Whether a Texas inmate lives or dies could depend, in part, on the work of John Steinbeck. In the upcoming term, the Supreme Court will hear the case of Moore v. Texas, a challenge to the sentence of Bobby James Moore, who faces execution for the murder of grocery store clerk, but who also suffers from severe intellectual incapacity.
The case asks the Court to weigh in on the standard Texas uses when deciding if someone's intellectual disability is so extreme as to disqualify them from a death sentence. Moore wants a standard that comports with modern medical understandings. Texas's highest criminal court, however, demanded the use of a more out-dated metric, the so-called "Lennie standard," named after the sweet-natured, but feeble-minded character from Steinbeck's "Of Mice and Men."
Bobby, Lennie, and the Supreme Court
In 2002's Atkins v. Virginia, the Supreme Court ruled that executing the intellectually disabled violates the Eighth Amendment's prohibition on cruel and unusual punishment. But the Court left it largely to the states themselves to determine when someone is intellectually disabled.
In Texas, as the New York Times noted recently, courts have insisted on the "Lennie standard." That name, the Time's Adam Liptak writes, comes from a 2004 ruling by Judge Cathy Cochran for the Texas Court of Criminal Appeals, the state's highest criminal court.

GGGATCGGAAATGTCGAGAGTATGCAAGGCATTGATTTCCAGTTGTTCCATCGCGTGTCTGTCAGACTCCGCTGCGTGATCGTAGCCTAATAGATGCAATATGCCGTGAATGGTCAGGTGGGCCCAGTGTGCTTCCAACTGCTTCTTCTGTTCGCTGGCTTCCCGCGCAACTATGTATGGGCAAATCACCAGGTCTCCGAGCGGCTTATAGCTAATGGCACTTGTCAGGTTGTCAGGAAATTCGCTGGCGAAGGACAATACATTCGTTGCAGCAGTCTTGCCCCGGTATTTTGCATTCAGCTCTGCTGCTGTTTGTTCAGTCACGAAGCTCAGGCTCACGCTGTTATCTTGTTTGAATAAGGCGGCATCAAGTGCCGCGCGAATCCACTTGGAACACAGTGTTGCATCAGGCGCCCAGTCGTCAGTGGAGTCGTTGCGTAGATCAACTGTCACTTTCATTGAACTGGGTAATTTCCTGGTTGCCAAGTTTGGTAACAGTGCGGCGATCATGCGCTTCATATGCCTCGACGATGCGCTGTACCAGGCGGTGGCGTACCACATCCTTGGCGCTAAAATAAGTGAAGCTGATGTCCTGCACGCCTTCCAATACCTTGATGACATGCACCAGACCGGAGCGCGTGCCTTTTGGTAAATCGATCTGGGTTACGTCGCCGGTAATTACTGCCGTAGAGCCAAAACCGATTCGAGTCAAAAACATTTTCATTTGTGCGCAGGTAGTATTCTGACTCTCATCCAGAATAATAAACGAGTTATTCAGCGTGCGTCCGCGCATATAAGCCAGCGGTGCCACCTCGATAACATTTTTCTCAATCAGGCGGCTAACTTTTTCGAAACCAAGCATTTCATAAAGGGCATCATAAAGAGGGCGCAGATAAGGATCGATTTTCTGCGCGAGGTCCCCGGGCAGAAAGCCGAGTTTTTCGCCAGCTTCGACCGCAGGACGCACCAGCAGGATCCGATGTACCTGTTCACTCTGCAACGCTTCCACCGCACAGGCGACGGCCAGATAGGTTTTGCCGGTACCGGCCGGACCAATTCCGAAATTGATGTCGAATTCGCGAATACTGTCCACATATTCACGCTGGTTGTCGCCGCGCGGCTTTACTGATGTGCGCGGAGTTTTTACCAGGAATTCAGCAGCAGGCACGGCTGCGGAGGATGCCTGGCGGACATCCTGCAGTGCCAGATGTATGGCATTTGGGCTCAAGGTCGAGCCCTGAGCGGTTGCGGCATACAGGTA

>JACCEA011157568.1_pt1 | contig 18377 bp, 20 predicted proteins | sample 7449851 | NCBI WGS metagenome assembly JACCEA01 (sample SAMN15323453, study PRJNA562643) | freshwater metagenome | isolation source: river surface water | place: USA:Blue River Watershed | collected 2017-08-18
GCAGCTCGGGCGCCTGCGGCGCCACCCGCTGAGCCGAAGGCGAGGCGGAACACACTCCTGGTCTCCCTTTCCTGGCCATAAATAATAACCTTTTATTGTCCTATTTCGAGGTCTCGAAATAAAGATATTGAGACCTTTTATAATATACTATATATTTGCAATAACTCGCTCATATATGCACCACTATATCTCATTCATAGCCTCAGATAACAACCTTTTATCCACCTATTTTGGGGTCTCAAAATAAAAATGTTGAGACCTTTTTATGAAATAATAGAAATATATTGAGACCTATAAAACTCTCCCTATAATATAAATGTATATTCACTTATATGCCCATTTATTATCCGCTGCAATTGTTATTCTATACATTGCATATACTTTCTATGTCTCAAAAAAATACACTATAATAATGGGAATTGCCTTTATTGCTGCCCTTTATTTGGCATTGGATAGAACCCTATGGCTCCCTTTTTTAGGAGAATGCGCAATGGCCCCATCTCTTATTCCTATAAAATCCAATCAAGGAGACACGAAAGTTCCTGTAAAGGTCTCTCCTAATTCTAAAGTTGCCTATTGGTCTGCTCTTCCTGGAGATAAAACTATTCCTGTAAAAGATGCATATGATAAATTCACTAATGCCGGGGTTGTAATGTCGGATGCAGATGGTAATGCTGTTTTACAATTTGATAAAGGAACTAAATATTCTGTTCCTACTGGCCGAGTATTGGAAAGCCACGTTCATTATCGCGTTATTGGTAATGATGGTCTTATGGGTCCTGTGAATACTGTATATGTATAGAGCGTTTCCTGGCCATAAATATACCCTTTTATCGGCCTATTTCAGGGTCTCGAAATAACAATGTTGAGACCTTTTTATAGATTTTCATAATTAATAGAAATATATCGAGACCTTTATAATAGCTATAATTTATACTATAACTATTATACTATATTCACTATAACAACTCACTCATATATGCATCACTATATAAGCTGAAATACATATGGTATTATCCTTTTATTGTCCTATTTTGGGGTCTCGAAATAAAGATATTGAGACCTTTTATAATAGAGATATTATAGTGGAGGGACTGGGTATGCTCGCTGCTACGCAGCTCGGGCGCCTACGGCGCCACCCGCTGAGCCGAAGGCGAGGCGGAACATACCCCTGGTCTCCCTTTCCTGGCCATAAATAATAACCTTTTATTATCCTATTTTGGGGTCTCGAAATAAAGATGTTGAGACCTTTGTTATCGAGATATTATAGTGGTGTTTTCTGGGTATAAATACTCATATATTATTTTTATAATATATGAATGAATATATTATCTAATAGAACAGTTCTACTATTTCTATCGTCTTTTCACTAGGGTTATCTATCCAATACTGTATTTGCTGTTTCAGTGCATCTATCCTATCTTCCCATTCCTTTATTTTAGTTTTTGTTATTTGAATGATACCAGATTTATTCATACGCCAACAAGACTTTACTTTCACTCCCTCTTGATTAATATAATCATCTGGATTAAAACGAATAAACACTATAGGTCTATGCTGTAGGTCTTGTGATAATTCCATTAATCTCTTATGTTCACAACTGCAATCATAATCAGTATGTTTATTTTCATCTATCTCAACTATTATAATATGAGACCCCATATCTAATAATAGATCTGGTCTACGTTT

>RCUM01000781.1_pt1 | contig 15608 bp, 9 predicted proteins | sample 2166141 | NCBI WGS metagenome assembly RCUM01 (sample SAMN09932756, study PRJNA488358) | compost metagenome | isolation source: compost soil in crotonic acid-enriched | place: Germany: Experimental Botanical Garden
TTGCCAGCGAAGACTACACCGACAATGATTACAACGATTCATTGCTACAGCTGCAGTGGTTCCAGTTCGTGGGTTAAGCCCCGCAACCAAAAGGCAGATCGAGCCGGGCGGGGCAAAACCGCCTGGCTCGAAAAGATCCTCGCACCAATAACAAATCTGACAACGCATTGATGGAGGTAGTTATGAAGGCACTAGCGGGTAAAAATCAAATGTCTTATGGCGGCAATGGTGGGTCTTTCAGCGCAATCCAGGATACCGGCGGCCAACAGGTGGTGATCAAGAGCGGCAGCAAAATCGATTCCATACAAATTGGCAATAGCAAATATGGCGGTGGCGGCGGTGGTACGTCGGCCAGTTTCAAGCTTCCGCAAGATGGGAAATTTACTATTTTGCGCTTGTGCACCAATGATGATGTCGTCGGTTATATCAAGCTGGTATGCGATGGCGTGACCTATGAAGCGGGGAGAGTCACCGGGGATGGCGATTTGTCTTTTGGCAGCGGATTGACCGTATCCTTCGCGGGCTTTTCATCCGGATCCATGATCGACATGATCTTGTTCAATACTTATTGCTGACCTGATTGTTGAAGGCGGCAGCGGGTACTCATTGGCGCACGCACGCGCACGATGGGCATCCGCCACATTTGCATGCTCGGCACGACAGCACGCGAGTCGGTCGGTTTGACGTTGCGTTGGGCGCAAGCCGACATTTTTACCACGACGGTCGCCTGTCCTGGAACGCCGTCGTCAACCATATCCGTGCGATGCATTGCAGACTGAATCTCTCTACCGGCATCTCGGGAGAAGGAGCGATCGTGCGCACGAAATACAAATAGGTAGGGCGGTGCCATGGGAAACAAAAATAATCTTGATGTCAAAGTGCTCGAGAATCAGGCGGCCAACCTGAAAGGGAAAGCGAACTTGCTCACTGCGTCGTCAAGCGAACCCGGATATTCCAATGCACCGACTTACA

"Most Texas citizens might agree that Steinbeck's Lennie should, by virtue of his lack of reasoning ability and adaptive skills, be exempt" from the death penalty, she wrote, laying out seven factors that courts should look to when deciding whether to spare a hypothetical Lennie, or a very real defendant like Bobby James Moore.
Will the Lennie Standard Live On?
Moore didn't pass the Lennie test, according to the Texas Court of Criminal Appeals; nor did he meet the court's adopted definition of intellectual disability, one based off 1992 standards. A lower court had overturned Moore's death sentence based on modern medical standards for determining intellectual disabilities. Not convinced, Texas's highest criminal court reinstated Moore's sentence, insisting that the 1992 definition and the Lennie standard must be used.
The Supreme Court will now have to determine whether Texas's standards meet the requirements of the constitution.
When Moore's death sentence was reinstated by the Texas court, Judge Elsa Alcalá wrote the sole dissent. "I would set forth a standard," she said, "that does not include any reference to a fictional character."
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